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February 9, 2013
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How do you layout your soon-to-be art?

:iconsucao:
Sucao Featured By Owner Feb 9, 2013
I use illustrator and it's perpective grid to lay out my artwork. It helps tremendously for the 2 point and 3 point perspective. Curious what everyone else uses and why.
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:icondamaimikaz:
DamaiMikaz Featured By Owner Feb 15, 2013  Hobbyist Digital Artist
I just make a sketch with simple shapes on a small canvas. I might put in some rough black&white shading, to get a better view on how the composition works out.
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:iconwezenbeesje:
wezenbeesje Featured By Owner Feb 14, 2013  Professional General Artist
I just start with simple shapes and if I like the composition I add the details.
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:iconegypturnash:
egypturnash Featured By Owner Feb 11, 2013  Professional Digital Artist
1. Doodle figures in whatever action needs to be happening.
2. Rough out background composition to support/frame the figure.
3. Fake some perspective.

Or if the setting is the main point of the drawing, I'll rough that in first and fit whatever figures may need to be there into the perspective.

I use Illustrator all the time but I don't think I've ever touched its perspective grids. I'll draw stuff flat on and out it in perspective with a distortion mesh + free perspective transform d the mesh, though!
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:iconsucao:
Sucao Featured By Owner Feb 14, 2013
Hahaha I think that 1-3 are the way that most people do it! Sorry for the late reply.
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:icondanceswithdogs:
danceswithdogs Featured By Owner Feb 11, 2013   Digital Artist
The perspective grid method is very good when you learn how perspective works with the basic shapes.. You'll learn it fairly quickly by constructing the perspective a few times using the vanishing points.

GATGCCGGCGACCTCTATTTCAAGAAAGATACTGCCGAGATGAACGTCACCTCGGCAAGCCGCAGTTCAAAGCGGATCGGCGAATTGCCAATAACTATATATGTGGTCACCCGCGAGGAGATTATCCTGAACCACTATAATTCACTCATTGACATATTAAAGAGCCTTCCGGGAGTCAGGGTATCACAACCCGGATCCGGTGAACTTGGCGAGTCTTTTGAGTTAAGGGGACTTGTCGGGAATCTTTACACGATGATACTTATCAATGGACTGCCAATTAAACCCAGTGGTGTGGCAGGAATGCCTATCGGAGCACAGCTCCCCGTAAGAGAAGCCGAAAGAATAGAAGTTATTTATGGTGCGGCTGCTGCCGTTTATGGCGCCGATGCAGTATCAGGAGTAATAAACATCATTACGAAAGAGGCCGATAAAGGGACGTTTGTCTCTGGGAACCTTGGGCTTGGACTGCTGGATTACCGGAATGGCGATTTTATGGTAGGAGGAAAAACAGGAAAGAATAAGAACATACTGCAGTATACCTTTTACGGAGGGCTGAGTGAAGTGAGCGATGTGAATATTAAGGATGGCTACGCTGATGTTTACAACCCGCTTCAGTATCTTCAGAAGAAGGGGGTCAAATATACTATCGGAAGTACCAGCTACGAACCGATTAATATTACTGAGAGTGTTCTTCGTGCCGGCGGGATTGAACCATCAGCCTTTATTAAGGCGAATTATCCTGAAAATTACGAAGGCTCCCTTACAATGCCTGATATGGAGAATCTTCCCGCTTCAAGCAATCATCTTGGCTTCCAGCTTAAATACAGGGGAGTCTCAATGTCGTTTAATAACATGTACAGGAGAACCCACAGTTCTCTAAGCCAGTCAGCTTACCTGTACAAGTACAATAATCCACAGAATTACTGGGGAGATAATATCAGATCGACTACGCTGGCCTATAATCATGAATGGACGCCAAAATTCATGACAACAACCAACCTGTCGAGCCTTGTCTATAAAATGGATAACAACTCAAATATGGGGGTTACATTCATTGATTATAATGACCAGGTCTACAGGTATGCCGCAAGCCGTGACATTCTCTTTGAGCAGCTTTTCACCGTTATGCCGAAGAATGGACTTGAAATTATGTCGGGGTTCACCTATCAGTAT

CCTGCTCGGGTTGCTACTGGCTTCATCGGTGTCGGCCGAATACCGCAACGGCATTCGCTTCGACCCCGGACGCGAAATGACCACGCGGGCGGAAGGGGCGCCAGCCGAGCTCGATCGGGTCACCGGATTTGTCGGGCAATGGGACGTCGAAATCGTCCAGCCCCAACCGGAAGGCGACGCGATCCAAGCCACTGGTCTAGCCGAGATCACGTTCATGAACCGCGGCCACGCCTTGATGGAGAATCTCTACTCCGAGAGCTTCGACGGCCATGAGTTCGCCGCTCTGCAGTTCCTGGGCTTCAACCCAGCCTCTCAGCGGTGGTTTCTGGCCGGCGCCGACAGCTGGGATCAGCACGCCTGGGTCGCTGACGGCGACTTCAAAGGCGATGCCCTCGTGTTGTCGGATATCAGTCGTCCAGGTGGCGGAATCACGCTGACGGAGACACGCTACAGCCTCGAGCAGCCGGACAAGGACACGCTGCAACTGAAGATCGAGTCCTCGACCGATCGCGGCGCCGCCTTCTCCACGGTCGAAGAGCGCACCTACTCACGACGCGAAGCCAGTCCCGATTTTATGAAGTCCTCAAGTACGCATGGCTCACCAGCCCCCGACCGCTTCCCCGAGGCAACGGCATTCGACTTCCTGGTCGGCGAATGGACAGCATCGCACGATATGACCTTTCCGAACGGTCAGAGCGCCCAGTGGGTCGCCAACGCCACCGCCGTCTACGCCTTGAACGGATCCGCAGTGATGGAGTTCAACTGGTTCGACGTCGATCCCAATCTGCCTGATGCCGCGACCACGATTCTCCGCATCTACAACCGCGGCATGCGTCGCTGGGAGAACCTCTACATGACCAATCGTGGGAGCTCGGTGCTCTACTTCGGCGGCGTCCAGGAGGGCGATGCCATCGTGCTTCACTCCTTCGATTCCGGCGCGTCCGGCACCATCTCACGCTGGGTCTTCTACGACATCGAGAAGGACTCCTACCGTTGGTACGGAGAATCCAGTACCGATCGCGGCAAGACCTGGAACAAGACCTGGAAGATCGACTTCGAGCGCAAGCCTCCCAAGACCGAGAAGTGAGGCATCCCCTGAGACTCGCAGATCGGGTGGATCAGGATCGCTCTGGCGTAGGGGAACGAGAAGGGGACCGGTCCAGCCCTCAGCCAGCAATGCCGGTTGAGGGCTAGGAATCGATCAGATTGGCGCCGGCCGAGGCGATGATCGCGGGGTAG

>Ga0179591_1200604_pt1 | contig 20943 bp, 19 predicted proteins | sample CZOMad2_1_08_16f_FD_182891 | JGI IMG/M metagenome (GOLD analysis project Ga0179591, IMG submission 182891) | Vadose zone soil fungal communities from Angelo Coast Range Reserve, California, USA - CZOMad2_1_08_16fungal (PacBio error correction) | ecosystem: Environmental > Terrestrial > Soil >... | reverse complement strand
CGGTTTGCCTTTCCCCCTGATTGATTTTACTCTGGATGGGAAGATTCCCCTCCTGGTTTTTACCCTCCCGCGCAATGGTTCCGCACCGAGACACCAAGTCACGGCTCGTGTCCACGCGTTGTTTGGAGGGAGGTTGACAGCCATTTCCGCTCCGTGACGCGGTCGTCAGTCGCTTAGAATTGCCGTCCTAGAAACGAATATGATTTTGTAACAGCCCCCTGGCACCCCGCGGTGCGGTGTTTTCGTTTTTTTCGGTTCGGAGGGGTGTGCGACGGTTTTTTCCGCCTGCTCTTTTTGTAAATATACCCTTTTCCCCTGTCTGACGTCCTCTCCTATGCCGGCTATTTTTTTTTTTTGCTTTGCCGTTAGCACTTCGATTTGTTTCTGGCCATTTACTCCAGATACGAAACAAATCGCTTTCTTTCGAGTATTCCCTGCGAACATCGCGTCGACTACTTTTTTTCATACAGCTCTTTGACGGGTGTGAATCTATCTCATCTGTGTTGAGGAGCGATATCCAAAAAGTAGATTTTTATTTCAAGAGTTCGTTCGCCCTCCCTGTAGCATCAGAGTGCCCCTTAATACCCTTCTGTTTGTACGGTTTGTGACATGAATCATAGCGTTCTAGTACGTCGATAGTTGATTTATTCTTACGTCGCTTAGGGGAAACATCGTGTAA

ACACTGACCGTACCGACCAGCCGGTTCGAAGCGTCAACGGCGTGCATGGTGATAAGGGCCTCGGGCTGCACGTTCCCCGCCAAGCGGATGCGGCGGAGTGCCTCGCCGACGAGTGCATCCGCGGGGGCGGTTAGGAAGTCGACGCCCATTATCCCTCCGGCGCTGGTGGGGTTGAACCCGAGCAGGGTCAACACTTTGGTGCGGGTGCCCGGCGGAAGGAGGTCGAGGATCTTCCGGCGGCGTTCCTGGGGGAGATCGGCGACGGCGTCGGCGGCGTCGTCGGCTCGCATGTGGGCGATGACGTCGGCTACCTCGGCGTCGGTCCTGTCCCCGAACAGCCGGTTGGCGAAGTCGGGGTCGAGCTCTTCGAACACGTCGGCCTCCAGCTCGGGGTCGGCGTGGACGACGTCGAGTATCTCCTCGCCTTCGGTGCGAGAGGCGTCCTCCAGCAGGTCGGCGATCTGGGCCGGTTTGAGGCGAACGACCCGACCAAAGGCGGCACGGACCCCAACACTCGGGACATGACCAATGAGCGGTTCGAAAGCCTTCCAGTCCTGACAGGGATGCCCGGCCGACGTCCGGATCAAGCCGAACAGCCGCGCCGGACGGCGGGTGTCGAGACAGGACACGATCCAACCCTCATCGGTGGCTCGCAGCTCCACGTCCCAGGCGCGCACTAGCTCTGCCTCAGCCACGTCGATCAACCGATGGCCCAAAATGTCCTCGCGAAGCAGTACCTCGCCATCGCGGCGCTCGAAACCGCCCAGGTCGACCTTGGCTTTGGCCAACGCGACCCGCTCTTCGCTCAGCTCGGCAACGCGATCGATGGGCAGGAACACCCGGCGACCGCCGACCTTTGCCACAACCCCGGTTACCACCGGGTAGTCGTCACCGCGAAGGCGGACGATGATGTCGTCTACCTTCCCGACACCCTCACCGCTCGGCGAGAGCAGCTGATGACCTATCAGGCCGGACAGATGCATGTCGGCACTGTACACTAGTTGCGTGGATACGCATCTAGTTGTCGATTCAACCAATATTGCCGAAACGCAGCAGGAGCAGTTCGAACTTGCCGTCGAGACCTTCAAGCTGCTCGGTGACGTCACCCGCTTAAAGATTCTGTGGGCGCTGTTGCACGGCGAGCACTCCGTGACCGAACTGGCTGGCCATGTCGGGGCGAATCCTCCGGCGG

With a little bit of practise, it's not difficult to use the perspective grids in figure drawing or backgrounds.

Unfortunately, many painting tools do not support them, but you can construct them fairly quickly by using 3d workstation software, such as Blender.

Of course, you could also construct the whole perspective setup using a 3d application, but that's a rather slow process.
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:iconsucao:
Sucao Featured By Owner Feb 11, 2013
yes I agree that it can be a laborous process. I like the perspective grid in illustrator, but I understand that not everyone has that and it might not be for everyone. Thanks fot the comment danceswithdogs.
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:iconachipps:
achipps Featured By Owner Feb 10, 2013  Hobbyist Digital Artist
I just use a small canvas in Photoshop.

I just draw what ever I imagine and it will look like a speed painting. I save my stuff in an Idea folder so I can look through later, and see what is best to bring to life.

I do my best to make it look like a photo, so people could think that everything I draw really exist. That is why I call it, bringing it to life.
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:iconspudfuzz:
Spudfuzz Featured By Owner Feb 10, 2013  Hobbyist Digital Artist
I just use the typical construction method for figures then set up a vanishing point for a background.
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:iconsucao:
Sucao Featured By Owner Feb 10, 2013
Do you use software or freehand for that? The trouble I found with free hand is that I can't reach beyond the limits of the paper, so it became a drag to measure everything out to vanishing points far off the page. (I am not good enough to eyeball it)
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:iconspudfuzz:
Spudfuzz Featured By Owner Feb 10, 2013  Hobbyist Digital Artist
Software is always better in my opinion especially for environments. Even if it's architecture or nature, the world is going to look very straight on the horizon (or curved if it's higher up/ perspective), and as such the more accurate your guidelines are to the vanishing point, the more realistic your environment is going to be. I use sai to paint myself so I use it's "line" tool for this.
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